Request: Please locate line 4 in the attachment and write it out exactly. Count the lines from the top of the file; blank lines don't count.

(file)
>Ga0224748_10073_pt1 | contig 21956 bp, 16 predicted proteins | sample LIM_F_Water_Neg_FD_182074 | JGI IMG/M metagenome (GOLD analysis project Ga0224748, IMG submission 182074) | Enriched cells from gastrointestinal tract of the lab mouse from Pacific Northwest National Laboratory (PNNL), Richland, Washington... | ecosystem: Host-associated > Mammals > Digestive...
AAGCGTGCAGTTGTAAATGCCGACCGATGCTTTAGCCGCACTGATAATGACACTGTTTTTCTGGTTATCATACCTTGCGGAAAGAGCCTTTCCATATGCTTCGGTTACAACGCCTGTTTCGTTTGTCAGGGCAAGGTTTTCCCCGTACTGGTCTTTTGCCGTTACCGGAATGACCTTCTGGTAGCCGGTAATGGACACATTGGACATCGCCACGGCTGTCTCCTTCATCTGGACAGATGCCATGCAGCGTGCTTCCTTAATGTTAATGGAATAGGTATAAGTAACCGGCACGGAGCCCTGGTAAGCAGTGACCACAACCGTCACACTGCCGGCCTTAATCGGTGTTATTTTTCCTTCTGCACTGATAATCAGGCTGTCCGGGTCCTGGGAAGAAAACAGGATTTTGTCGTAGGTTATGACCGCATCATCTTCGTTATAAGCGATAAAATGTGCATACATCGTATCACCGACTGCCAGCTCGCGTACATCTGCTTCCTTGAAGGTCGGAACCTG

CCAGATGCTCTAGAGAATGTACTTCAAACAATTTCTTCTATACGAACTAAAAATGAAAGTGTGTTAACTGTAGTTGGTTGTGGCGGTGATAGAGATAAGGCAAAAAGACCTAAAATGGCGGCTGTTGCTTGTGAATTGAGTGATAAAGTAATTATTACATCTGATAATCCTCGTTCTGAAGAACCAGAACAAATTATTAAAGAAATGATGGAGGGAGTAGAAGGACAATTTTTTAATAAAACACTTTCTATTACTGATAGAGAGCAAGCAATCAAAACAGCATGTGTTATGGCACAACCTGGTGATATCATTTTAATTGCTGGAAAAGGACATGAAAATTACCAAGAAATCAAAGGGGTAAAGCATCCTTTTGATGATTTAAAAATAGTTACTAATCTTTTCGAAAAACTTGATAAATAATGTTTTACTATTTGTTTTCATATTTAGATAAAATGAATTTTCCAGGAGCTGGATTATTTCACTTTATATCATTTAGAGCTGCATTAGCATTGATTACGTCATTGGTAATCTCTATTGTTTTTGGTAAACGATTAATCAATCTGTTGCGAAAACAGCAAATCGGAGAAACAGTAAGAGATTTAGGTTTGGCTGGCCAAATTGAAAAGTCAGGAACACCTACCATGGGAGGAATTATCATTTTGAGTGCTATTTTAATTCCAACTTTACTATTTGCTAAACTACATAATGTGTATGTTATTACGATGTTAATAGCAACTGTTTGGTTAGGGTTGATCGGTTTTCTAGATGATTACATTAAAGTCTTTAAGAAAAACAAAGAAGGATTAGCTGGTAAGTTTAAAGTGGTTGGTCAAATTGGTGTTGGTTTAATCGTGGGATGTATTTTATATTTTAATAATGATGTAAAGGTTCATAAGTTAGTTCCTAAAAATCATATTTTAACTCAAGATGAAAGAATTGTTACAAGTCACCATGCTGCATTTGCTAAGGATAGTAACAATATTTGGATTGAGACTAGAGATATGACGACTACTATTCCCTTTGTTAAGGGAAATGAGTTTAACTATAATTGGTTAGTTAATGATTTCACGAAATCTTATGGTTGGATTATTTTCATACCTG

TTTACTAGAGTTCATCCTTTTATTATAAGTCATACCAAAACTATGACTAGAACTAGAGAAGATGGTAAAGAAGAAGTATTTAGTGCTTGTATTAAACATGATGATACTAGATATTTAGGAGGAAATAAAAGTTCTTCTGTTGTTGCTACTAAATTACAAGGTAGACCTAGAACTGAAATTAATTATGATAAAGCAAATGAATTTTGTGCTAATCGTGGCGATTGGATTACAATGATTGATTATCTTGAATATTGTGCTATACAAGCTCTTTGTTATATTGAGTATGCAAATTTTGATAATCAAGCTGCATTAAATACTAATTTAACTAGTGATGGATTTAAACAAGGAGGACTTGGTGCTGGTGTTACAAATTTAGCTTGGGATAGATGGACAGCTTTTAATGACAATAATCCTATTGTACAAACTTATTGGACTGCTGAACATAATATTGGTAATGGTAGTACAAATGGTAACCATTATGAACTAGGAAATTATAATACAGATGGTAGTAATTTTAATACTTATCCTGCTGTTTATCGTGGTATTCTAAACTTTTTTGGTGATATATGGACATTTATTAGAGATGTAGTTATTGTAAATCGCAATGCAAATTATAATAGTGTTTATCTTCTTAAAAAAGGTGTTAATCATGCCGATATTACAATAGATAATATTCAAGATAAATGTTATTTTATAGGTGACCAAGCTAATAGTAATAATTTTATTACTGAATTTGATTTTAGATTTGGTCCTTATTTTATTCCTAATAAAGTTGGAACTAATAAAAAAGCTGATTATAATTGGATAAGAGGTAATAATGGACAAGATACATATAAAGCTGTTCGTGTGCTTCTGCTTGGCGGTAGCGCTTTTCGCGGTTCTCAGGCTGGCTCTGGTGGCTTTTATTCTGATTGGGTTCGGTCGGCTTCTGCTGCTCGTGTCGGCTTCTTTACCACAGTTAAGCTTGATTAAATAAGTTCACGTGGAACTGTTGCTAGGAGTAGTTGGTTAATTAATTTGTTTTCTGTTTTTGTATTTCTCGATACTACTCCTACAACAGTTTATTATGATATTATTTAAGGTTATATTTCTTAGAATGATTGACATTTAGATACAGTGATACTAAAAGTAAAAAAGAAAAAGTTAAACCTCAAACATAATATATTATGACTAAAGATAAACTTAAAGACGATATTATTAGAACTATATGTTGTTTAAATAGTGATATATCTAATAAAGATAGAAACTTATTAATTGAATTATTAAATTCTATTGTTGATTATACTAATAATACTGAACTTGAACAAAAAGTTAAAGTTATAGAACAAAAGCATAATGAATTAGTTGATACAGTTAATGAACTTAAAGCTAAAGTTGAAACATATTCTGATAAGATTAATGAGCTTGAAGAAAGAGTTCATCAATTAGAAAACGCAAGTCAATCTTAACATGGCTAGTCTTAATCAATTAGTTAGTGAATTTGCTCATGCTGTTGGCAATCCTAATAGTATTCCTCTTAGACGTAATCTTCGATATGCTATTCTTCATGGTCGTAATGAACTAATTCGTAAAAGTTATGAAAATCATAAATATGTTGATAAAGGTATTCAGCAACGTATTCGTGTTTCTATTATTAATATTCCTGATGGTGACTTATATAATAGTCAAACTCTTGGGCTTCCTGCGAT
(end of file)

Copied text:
TTTACTAGAGTTCATCCTTTTATTATAAGTCATACCAAAACTATGACTAGAACTAGAGAAGATGGTAAAGAAGAAGTATTTAGTGCTTGTATTAAACATGATGATACTAGATATTTAGGAGGAAATAAAAGTTCTTCTGTTGTTGCTACTAAATTACAAGGTAGACCTAGAACTGAAATTAATTATGATAAAGCAAATGAATTTTGTGCTAATCGTGGCGATTGGATTACAATGATTGATTATCTTGAATATTGTGCTATACAAGCTCTTTGTTATATTGAGTATGCAAATTTTGATAATCAAGCTGCATTAAATACTAATTTAACTAGTGATGGATTTAAACAAGGAGGACTTGGTGCTGGTGTTACAAATTTAGCTTGGGATAGATGGACAGCTTTTAATGACAATAATCCTATTGTACAAACTTATTGGACTGCTGAACATAATATTGGTAATGGTAGTACAAATGGTAACCATTATGAACTAGGAAATTATAATACAGATGGTAGTAATTTTAATACTTATCCTGCTGTTTATCGTGGTATTCTAAACTTTTTTGGTGATATATGGACATTTATTAGAGATGTAGTTATTGTAAATCGCAATGCAAATTATAATAGTGTTTATCTTCTTAAAAAAGGTGTTAATCATGCCGATATTACAATAGATAATATTCAAGATAAATGTTATTTTATAGGTGACCAAGCTAATAGTAATAATTTTATTACTGAATTTGATTTTAGATTTGGTCCTTATTTTATTCCTAATAAAGTTGGAACTAATAAAAAAGCTGATTATAATTGGATAAGAGGTAATAATGGACAAGATACATATAAAGCTGTTCGTGTGCTTCTGCTTGGCGGTAGCGCTTTTCGCGGTTCTCAGGCTGGCTCTGGTGGCTTTTATTCTGATTGGGTTCGGTCGGCTTCTGCTGCTCGTGTCGGCTTCTTTACCACAGTTAAGCTTGATTAAATAAGTTCACGTGGAACTGTTGCTAGGAGTAGTTGGTTAATTAATTTGTTTTCTGTTTTTGTATTTCTCGATACTACTCCTACAACAGTTTATTATGATATTATTTAAGGTTATATTTCTTAGAATGATTGACATTTAGATACAGTGATACTAAAAGTAAAAAAGAAAAAGTTAAACCTCAAACATAATATATTATGACTAAAGATAAACTTAAAGACGATATTATTAGAACTATATGTTGTTTAAATAGTGATATATCTAATAAAGATAGAAACTTATTAATTGAATTATTAAATTCTATTGTTGATTATACTAATAATACTGAACTTGAACAAAAAGTTAAAGTTATAGAACAAAAGCATAATGAATTAGTTGATACAGTTAATGAACTTAAAGCTAAAGTTGAAACATATTCTGATAAGATTAATGAGCTTGAAGAAAGAGTTCATCAATTAGAAAACGCAAGTCAATCTTAACATGGCTAGTCTTAATCAATTAGTTAGTGAATTTGCTCATGCTGTTGGCAATCCTAATAGTATTCCTCTTAGACGTAATCTTCGATATGCTATTCTTCATGGTCGTAATGAACTAATTCGTAAAAGTTATGAAAATCATAAATATGTTGATAAAGGTATTCAGCAACGTATTCGTGTTTCTATTATTAATATTCCTGATGGTGACTTATATAATAGTCAAACTCTTGGGCTTCCTGCGAT